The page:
Land installations and non-mobile naval installations such as shipyards, anchorages, and so on would feel these effects most strongly. It may be quite possible to protect such installations from the blast and heat of atomic missiles by burrowing deep into the earth or constructing heavy concrete defenses similar to the German submarine pens of the recent war, but all this work is made useless by the radioactive particles released by the atomic bomb, which sift down through the minutest openings and make the protective shelter itself a radioactive “oven.”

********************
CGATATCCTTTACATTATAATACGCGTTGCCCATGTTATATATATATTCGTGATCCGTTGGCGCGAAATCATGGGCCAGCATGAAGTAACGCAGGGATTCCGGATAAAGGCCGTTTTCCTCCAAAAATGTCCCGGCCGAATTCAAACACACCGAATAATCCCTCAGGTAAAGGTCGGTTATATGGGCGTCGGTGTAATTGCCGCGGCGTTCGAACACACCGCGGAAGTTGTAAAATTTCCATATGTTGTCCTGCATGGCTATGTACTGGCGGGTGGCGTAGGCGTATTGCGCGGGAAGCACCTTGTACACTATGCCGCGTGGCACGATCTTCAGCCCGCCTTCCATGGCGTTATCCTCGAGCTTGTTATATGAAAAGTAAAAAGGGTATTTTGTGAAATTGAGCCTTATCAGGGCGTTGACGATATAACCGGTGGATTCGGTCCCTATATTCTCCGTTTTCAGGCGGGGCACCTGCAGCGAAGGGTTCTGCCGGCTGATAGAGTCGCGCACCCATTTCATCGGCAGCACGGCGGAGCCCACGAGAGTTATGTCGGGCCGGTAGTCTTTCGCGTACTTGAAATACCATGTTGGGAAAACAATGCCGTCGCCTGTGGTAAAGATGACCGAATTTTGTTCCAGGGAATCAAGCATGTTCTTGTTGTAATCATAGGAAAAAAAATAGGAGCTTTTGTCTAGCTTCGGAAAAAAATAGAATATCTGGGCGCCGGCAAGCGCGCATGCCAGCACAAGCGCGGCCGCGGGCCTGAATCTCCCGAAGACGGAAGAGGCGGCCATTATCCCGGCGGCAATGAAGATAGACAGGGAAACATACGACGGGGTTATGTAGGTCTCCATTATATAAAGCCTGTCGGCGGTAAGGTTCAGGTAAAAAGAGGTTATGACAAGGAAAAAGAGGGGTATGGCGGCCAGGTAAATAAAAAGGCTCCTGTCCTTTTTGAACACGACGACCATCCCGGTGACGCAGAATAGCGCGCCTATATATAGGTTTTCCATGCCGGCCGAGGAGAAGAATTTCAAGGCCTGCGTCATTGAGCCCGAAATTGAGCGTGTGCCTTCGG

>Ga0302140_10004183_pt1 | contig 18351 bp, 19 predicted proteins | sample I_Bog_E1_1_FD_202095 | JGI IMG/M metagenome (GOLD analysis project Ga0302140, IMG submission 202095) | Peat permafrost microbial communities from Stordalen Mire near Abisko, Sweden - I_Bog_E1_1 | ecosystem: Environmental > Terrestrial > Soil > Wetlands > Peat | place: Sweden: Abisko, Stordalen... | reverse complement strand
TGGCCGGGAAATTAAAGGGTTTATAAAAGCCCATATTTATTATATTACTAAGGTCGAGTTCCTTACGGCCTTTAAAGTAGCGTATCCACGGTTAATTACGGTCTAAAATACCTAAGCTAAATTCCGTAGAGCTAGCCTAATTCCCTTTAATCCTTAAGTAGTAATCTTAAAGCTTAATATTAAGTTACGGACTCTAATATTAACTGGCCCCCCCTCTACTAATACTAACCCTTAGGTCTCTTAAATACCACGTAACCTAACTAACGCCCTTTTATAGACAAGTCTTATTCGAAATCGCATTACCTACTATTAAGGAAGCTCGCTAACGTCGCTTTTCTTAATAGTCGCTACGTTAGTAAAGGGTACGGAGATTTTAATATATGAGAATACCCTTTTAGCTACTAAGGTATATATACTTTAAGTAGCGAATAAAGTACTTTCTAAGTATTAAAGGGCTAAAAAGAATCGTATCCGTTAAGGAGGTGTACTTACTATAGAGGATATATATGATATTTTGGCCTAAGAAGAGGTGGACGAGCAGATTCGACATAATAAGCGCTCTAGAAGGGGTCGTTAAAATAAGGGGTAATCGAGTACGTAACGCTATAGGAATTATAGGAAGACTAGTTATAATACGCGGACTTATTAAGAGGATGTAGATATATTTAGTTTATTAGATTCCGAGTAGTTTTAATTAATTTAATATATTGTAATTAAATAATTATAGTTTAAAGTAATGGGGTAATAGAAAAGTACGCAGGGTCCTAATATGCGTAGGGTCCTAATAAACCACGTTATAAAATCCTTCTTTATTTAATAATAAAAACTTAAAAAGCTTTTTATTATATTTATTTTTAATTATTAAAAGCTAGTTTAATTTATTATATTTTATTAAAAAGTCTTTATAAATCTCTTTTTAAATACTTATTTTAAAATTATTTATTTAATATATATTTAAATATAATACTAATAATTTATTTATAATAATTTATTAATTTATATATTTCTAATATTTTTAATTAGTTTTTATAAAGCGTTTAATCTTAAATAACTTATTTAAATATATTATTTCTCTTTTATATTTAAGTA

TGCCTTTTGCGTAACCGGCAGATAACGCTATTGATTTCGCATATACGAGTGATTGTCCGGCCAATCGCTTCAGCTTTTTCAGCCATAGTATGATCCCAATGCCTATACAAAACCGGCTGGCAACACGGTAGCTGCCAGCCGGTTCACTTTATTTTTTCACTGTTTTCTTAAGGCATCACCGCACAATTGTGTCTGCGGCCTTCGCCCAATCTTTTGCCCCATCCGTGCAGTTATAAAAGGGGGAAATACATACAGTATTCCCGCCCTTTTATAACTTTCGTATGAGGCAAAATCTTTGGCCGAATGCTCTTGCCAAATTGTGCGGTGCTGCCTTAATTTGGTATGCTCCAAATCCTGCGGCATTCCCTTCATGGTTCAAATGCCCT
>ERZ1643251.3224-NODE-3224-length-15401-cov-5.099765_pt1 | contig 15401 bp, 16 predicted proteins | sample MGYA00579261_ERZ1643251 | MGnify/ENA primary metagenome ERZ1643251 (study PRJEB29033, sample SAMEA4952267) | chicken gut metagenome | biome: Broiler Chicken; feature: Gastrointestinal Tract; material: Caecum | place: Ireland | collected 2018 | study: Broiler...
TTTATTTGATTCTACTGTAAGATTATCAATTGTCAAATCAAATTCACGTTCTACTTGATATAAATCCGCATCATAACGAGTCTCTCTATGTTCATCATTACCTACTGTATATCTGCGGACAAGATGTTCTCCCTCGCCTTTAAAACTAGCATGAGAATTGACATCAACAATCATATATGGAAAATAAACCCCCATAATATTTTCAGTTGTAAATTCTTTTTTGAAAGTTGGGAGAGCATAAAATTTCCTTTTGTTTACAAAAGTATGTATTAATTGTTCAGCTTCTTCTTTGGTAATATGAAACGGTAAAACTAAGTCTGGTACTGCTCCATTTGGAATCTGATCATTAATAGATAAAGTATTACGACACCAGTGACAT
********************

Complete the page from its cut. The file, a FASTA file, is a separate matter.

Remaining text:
A fleet at sea, on the other hand, is not particularly vulnerable to the attack of radioactivity. All vessels not actually sunk or completely immobilized by the blast of the bomb can clear the radioactive area in a very few minutes, and it is almost certain that such action would result in largely neutralizing the threat of radioactivity. Thus we find that not only is the destructive power of the atomic bomb considerably reduced when a fleet at sea is the target, but the radioactivity engendered by the bomb is also made relatively ineffective by the mobility of the task force. This is the basis of the contention that an attack with atomic missiles which would neutralize or destroy a city or military installation would be relatively ineffectual against a fleet at sea.